A few months back, when it debuted on Blu-Ray, I re-watched Star Wars Episode I: The Phantom Menace (1999). After watching Red Letter Media’s epic take down and deconstruction, I assumed I would never be able to watch the film again with any shred of interest or emotional investment. Well, I was pleasantly surprised. The Phantom Menace – a film loved by young Generation Y members (the audience in my theater applauded the 3D version), viewed with mixed emotions by older Generation Y members, and loathed by pretty much any Star Wars fan older than thirty – is not a great movie on a par with the first two films in the original trilogy…but it’s not as awful as Episode II (2002). For every weakness the film has (including extensive discussions regarding taxation, Jar-Jar Binks, and Jake Lloyd), the film has some extraordinary sequences, most notably the Podrace and the “Duel of the Fates” triple climax. Surely, I assumed, 3D had to make this mediocre movie better. Well, you know what they say about the verb “to assume”…it makes an ass out of you and me.
To briefly summarize the plot, for those of you who have blocked/repressed/forgotten this one: Jedi Knights Qui-Gon Jinn (Liam Neeson) and Obi-Wan Kenobi (Ewan McGregor) investigate a trade blockade of the peaceful planet Naboo, which is represented by Queen Amidala (Natalie Portman). The traders attack the Jedi and leave them for dead on the planet’s surface, after which the Jedi pick up an unwelcome companion in Jar-Jar Binks (voiced by Ahmed Best) and rescue Amidala. Complications arise when the protagonists get stranded on Tatooine and meet up with Anakin Skywalker (Jake Lloyd). Add in about an hour and a half of dialogue regarding trade disputes and taxation and that’s the film in a nutshell.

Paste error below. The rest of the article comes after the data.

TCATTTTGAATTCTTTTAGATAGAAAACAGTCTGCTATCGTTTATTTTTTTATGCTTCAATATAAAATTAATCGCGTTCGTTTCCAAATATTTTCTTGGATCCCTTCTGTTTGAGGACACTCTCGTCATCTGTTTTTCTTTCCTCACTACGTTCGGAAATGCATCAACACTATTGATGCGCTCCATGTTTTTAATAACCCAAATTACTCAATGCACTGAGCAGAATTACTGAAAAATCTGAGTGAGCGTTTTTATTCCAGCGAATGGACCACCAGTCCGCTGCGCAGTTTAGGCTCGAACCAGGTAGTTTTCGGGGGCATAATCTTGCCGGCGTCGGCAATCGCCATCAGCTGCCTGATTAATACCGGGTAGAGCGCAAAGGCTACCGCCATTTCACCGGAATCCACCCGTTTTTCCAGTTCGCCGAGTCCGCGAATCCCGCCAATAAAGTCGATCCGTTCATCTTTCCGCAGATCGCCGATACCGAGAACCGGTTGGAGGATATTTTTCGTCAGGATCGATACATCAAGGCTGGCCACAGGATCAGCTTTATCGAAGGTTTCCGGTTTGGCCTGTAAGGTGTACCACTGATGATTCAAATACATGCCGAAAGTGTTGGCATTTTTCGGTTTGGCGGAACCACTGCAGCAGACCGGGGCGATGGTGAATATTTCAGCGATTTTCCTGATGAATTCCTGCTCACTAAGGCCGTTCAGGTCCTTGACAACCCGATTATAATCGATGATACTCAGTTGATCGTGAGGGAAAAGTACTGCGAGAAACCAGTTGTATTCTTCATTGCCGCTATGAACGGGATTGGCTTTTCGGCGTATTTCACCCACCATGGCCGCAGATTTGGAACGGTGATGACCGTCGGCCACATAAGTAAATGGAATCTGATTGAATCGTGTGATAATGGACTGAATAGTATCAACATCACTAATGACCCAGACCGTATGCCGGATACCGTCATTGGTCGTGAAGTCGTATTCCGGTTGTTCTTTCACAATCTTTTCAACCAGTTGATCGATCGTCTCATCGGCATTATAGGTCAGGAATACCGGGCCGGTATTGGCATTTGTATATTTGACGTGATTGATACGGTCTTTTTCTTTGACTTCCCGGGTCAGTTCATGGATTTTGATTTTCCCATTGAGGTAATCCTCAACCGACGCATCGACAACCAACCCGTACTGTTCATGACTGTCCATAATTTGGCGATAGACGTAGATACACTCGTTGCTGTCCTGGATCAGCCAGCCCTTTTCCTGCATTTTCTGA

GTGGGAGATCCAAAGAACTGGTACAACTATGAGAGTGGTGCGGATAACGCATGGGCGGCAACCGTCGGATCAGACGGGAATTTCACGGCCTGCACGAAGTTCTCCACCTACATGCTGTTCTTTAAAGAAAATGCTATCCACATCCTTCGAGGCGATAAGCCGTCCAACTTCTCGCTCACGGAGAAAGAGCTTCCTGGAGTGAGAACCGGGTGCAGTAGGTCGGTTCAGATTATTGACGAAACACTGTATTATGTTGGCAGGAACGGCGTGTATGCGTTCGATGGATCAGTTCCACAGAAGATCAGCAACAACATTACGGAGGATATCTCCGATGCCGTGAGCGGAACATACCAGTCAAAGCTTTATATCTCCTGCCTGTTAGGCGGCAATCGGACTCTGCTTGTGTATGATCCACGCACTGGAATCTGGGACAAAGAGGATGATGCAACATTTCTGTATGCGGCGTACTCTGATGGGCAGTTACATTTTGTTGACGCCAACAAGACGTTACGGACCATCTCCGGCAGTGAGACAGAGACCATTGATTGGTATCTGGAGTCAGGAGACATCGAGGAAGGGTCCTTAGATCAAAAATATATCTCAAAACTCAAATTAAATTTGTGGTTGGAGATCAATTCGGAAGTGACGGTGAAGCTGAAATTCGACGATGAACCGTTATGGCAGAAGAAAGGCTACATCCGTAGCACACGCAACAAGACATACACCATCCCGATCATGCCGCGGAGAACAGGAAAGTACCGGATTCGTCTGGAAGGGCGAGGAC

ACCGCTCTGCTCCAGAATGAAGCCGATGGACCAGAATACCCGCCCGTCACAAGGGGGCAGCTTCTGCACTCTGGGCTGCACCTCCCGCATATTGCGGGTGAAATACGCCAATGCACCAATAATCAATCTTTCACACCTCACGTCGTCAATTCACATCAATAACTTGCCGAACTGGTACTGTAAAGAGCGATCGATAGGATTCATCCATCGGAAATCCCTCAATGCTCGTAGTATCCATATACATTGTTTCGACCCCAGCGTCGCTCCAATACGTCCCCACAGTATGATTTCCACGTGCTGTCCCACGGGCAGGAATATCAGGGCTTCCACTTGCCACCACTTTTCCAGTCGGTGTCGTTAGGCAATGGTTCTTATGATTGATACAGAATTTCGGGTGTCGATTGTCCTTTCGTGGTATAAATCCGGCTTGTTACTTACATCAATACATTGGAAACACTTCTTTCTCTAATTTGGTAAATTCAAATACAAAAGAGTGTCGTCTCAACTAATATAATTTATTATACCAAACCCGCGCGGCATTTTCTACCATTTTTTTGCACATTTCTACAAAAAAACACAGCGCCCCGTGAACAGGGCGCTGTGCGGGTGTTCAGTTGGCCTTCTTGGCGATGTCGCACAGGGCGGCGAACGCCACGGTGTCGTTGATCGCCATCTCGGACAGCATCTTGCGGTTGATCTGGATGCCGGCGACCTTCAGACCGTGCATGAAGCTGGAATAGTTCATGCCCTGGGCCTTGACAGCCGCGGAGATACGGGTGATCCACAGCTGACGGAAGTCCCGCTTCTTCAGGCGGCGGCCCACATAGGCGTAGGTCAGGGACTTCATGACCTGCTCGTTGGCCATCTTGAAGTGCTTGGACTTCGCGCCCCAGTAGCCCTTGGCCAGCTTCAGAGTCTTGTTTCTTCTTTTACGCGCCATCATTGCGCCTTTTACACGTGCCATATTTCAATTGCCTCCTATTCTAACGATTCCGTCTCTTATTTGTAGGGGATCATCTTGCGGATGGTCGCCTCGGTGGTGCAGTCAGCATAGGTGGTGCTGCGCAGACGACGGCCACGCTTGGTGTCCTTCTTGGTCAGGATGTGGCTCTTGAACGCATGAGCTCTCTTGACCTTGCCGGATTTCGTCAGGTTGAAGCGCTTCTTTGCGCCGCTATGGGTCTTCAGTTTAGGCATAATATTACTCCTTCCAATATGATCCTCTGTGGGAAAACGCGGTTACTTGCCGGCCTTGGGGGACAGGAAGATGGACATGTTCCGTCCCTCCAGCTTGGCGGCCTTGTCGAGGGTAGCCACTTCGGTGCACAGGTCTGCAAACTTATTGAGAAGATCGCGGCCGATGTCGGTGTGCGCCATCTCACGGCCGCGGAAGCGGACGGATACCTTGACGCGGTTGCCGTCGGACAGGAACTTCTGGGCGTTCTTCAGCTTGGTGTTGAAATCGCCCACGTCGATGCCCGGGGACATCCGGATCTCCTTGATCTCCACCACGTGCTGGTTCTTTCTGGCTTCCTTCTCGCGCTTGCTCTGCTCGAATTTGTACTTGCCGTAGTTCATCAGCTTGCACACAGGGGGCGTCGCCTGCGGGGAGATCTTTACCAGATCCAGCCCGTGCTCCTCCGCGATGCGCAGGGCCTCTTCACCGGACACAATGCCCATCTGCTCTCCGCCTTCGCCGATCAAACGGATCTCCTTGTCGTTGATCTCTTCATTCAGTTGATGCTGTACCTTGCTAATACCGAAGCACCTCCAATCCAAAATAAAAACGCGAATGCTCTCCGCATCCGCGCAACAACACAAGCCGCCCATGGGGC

The many criticisms of The Phantom Menace, which even make the task of writing a plot summary rather difficult, are infamous now. The film doesn’t have a clear cut protagonist with characterized motivations (Anakin is too young to understand what the hell is going on, and Qui-Gon and Obi-Wan make incredibly stupid decisions), large plot holes exist (how the hell does baddie Darth Maul track down the protagonists?), and the acting and dialogue are as creaky as the structure of a Victorian-era home. Unfortunately, neither George Lucas’s obsession with using digital technology to revise his films nor the conversion to 3D have alleviated any of these issues.
The main attraction in this incarnation of The Phantom Menace is obviously the 3D, which is a mixed bag at best. I’m not sure where the line between poor conversion ends and poor theatrical presentation begins (I saw it at the AMC in Santa Monica). The picture appears dirty, poorly focused, and showcases weak color balance (probably a theatrical problem) that, frankly, made my eyes close for brief moments of relief. Yet, Lucas and his conversion team never really take the 3D of The Phantom Menace to the extreme. They use the technology to add more depth to the image. Normally, this approach is ideal. However, considering the coma-inducing content of the film, I would have loved to see lightsaber blades flying out of the frame and Podracers exploding before my eyes. We never get these scenes and considering my experience at least, I would have preferred to watch the film on Blu-Ray. Funnily, Episode II, the worst of all the Star Wars movies, might be the best one to see in 3D because the action sequences (especially the opening chase scene) seem better tailored to the technology.